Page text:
Garcia, who formerly worked as an environmental campaign organizer, noted that poor immigrant families typically leave a much smaller "ecological footprint" than wealthier citizens.
Anti-immigrant forces are increasingly putting forward long-standing arguments that immigrants use taxpayer-funded services without contributing their fair share in return.
"If you own a house and a summer cabin and a Hummer and eat at a restaurant every day, your ecological footprint is bigger than ten day laborers who wait for work on the corner in the morning," he said. "Someone who makes $100,000 a year will have a much greater effect [on the environment] than a working class immigrant family of four."
In 2004, zero-population-growth and anti-immigrant activists attempted to take over the board of directors at the environmental group Sierra Club. Some avowedly racist groups urged members to join the Sierra Club so they could vote in the board elections, leading the Southern Poverty Law Center to warn of a "greening of hate."
In a press statement about the radio spot, Hull accused environmental "organizations like the Sierra Club" of ignoring population growthâ€™s effect on US air quality.
Today the Sierra Club, which didnâ€™t return calls for this story, maintains its long-standing policy of taking no position on US immigration levels and policies.
Garcia pointed out that low-income immigrants and other people of color are much more likely to live in polluted areas, near coal-burning power plants, incinerators, steel mills and the like and also closest to freeways.
The CAPS web site contains information on problems created by water and air pollution, the loss of biodiversity, urban sprawl and other conservation topics that most environmentalists would agree are serious issues. An article by group secretary Ben Zuckerman answers the question "isnâ€™t over-consumption the real culprit?" He proposes that Americans need to reduce their resource consumption, but he writes that, "unfortunately, because high consumption is an integral part of our culture, diminishing it significantly will be a slow and difficult process."
Hence, he argues, stemming immigration is the necessary immediate solution.
"Illegal immigration is illegal," said Hull during a brief interview with TNS. "We should have a national conversation on how many people the US should take in each day... If youâ€™re talking about population growth you need to talk about immigration. You wouldnâ€™t just let someone walk into your house, so why do you just let someone walk into your country?"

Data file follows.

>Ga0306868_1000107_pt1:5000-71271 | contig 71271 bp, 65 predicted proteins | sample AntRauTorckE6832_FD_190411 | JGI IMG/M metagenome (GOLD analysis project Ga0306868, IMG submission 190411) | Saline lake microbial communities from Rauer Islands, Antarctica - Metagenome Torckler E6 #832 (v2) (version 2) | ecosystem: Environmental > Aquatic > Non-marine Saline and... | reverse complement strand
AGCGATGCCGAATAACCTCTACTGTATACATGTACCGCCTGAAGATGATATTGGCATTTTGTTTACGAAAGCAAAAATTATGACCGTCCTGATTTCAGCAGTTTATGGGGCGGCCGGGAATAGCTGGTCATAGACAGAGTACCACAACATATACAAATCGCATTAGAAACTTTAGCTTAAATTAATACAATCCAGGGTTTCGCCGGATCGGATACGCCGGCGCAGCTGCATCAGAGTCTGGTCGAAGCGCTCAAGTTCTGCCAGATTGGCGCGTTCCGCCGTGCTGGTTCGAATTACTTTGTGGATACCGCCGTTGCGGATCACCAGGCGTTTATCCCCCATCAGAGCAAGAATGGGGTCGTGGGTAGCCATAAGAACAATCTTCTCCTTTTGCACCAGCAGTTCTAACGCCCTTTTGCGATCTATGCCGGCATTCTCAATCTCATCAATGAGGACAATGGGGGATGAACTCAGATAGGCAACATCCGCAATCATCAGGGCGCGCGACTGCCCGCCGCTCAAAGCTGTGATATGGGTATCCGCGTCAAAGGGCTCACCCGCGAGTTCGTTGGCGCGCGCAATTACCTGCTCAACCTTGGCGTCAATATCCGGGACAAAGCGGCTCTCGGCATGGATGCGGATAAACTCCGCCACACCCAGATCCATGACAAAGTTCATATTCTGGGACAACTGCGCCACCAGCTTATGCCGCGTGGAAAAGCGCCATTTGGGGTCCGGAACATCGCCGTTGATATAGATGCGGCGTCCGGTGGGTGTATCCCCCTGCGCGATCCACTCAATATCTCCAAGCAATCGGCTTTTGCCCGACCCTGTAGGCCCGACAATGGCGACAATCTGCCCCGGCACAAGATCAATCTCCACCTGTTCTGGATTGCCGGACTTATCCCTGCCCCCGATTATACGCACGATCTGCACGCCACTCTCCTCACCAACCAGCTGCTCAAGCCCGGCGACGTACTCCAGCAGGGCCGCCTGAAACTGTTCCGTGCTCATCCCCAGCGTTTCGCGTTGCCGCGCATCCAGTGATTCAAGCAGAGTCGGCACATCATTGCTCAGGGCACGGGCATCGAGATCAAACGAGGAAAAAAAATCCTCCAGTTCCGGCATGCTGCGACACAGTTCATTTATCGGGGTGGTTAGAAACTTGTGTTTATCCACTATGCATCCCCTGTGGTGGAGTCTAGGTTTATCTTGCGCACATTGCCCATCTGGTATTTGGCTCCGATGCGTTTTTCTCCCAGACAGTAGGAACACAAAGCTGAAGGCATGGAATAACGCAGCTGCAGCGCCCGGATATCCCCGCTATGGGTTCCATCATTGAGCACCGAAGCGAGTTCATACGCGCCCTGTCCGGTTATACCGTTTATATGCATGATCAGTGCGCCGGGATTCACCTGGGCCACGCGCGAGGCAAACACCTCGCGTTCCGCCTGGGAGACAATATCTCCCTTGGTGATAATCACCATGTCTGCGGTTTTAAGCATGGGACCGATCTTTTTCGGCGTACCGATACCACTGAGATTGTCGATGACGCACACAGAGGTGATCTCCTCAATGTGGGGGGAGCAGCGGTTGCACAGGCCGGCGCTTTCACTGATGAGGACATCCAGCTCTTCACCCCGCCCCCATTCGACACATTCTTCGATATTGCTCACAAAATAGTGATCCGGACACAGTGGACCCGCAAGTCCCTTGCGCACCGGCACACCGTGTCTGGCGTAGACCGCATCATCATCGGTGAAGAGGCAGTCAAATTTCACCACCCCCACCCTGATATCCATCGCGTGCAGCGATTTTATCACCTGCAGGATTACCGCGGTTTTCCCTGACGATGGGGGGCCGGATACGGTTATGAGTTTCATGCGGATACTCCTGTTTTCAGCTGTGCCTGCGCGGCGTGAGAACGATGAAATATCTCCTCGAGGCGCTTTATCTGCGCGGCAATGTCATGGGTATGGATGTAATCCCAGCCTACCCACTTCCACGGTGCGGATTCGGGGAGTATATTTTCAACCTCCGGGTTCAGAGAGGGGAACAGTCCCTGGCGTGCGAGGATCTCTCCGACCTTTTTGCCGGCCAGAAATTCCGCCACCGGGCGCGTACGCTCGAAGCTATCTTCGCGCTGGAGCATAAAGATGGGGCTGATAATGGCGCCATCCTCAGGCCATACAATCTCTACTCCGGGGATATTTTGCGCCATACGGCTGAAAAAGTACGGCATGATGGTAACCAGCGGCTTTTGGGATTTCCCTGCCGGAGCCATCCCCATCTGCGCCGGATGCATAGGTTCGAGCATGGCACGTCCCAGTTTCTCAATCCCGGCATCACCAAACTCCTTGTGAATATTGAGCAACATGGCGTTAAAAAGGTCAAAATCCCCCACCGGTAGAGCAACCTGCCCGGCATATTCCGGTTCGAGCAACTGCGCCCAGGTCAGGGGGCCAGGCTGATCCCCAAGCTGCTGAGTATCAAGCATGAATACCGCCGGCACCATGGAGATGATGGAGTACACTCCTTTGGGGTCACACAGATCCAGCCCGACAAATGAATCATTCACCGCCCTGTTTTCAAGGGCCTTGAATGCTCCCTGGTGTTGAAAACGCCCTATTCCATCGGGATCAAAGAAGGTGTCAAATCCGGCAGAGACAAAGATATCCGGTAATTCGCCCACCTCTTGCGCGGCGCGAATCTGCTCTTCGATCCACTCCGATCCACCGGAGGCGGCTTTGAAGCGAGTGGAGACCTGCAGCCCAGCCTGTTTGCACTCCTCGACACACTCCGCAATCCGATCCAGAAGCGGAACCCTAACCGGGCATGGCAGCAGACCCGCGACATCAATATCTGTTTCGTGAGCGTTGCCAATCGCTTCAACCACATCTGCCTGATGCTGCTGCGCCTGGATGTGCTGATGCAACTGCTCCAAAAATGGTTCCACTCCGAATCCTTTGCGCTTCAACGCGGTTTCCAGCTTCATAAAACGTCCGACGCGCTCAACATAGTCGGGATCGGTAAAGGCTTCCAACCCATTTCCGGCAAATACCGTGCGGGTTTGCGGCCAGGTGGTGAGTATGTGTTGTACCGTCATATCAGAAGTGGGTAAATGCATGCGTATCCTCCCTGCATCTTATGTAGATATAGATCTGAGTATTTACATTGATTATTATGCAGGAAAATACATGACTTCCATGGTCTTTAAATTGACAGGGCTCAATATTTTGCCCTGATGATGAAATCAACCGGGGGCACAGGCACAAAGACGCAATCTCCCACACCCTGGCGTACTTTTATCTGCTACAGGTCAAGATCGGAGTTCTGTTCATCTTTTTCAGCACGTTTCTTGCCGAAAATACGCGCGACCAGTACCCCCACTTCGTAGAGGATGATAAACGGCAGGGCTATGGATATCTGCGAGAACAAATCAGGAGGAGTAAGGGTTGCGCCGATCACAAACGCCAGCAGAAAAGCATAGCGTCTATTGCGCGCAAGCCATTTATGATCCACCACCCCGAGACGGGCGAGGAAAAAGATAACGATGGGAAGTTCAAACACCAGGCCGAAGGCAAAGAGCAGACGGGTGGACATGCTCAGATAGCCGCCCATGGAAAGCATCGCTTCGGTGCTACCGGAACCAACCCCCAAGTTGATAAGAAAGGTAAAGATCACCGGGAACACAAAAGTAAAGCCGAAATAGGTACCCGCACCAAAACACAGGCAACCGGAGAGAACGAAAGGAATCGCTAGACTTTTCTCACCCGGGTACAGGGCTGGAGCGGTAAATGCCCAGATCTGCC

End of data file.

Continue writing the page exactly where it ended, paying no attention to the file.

As the debate over immigration reform heats up, anti-immigrant forces are increasingly putting forward long-standing arguments that immigrants use taxpayer-funded services without contributing their fair share in return.
For example, last year a study by the anti-immigration think tank Center for Immigration Studies reported that immigrants supposedly cost taxpayers $10 billion a year, a claim that was echoed in many media outlets. However the Center arrived at the conclusion through a flawed process of subtracting approximate public resources used by immigrants directly from income taxes paid; few citizens would be contributing their share using this formula. The study failed to account for sales taxes, property taxes and general stimulation of the economy from undocumented immigrants, whose low-paid labor allows businesses to maximize their profits significantly.
In fact, undocumented immigrants not only pay income, property and sales tax like any citizen, but they also forfeit millions of dollars a year in Social Security deductions under false Social Security numbers that will never be claimed and hence eventually revert to the government.
Nonetheless many citizens think immigrants are creating an unfair burden on social services and the job market, as Arizonaâ€™s passage of Prop 200 last year shows. "Minutemen" at the Arizona border interviewed by TNS blamed immigrants for lowering wages for construction and other American jobs; creating "slum" conditions in their neighborhoods and allegedly creating a job market where citizens face discrimination if they are not bilingual.
"There is a fiscal crisis in these states, cutbacks and privatization of services, and combined with a demographic change in our communities itâ€™s easy to say voila, all these immigrants have created this crisis," said Garcia. "For politicians and special interests itâ€™s very easy to scapegoat immigrants, as opposed to solving the problem."